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Books Frank magazine to live again as a political satire website in October, publisher says

Michael Bates, editor of Frank, is bringing the political-satire magazine back (again)

Tony Fouhse

At least one person is hoping the Senate expenses scandal has enough legs to last through the year: Michael Bate, who, as editor and publisher of Frank magazine, was sued by Mike Duffy for libel and defamation, says he is reviving the muckraking scandal sheet in October.

"I've been very excited about recent developments," Bate told the CBC Radio One show The 180, in explaining his decision to relaunch an online version of Frank, which he shut down five years ago.

Three months ago, after writing a Toronto Star piece about his history of antagonizing Duffy – Frank carried a regular feature called The Puffster, which ridiculed the then-CTV host – Bate said he heard from many readers who suggested he revive Frank.

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"Satire is a form of free speech, and we need as much as possible, especially now when you consider how many newspapers, how many cutbacks in the media, the news holes are shrinking," he said. "I think there's room for a publication like Frank again."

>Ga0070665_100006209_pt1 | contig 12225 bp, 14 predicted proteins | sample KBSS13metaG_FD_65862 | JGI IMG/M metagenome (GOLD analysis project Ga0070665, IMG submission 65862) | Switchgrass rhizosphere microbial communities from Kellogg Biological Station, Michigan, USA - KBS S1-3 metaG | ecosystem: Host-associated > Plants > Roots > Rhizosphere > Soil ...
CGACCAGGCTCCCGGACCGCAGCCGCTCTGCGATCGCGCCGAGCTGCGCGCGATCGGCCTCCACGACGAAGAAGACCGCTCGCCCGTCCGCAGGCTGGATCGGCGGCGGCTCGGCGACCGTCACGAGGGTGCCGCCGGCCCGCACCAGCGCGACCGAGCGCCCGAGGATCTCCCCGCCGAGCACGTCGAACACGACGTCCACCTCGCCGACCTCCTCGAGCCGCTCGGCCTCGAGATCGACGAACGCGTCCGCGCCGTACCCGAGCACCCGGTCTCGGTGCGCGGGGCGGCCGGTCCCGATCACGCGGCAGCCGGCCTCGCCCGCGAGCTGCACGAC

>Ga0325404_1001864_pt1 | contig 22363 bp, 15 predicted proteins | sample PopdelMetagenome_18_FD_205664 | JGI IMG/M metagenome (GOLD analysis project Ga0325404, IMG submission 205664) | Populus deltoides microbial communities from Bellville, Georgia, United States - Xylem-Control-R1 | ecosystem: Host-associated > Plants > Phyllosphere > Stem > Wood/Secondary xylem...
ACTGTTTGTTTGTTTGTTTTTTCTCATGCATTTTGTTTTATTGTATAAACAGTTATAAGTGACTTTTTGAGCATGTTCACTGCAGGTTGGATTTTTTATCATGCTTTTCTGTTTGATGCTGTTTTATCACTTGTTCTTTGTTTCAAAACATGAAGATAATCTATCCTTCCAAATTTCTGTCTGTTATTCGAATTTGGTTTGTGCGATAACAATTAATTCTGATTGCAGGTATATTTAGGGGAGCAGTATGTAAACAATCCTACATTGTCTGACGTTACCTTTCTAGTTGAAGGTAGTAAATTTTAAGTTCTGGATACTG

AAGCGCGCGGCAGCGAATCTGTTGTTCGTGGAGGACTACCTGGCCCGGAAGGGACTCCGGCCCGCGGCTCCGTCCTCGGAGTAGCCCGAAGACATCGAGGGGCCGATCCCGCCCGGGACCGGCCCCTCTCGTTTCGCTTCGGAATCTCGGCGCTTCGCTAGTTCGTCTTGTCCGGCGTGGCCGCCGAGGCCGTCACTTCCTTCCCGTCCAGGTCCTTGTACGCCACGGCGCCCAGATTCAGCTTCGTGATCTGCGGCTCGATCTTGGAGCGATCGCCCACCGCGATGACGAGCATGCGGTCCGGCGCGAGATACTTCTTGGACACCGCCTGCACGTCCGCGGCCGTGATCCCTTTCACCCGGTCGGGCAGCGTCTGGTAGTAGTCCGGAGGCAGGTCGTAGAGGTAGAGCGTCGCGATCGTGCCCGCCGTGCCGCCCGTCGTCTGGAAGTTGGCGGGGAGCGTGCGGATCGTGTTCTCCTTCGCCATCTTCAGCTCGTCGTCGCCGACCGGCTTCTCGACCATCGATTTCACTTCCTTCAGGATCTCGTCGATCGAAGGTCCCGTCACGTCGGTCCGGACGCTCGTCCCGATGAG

The question is whether there is enough appetite to support the publication, which ran in print from 1989 to 2004, was revived online in 2005, and shut down for good in 2008.

"I think things have changed," he told CBC. "The zeitgeist has changed, it's more like it was in the early '90s when Mulroney was in office. People are fed up with the Tories. I think there is an appetite for satire and muckraking scandal sheets like Frank. So I'm optimistic."

In an interview with The Globe and Mail, he said the new Frank would have a metered paywall, which would enable readers to read a few stories before having to pay "about 50 cents a day, or $15 a month." In the past two years, hundreds of publications, large and small, have erected paywalls. Bate pointed to Andrew Sullivan's The Dish, which instituted a metered paywall earlier this year, as a financial model for the new Frank.

He will need enough funds to fend off the inevitable legal challenges to his reporting. Over the years, Frank received dozens of lawyer's letters, and paid out sums in the five figures, "about half a dozen times" to settle suits.

Since shutting down Frank, Bate helped create a musical play about the 1970s country rocker Gram Parsons, touring it in Canada, the United States, and Australia. "I discovered there was even less money in the music business than there is in online satirical magazines," he quipped.

And even if the Mike Duffy affair has been settled by the fall, he said, he has no fear of running out of potential Frank material in Ottawa. "There's lots of other stuff."

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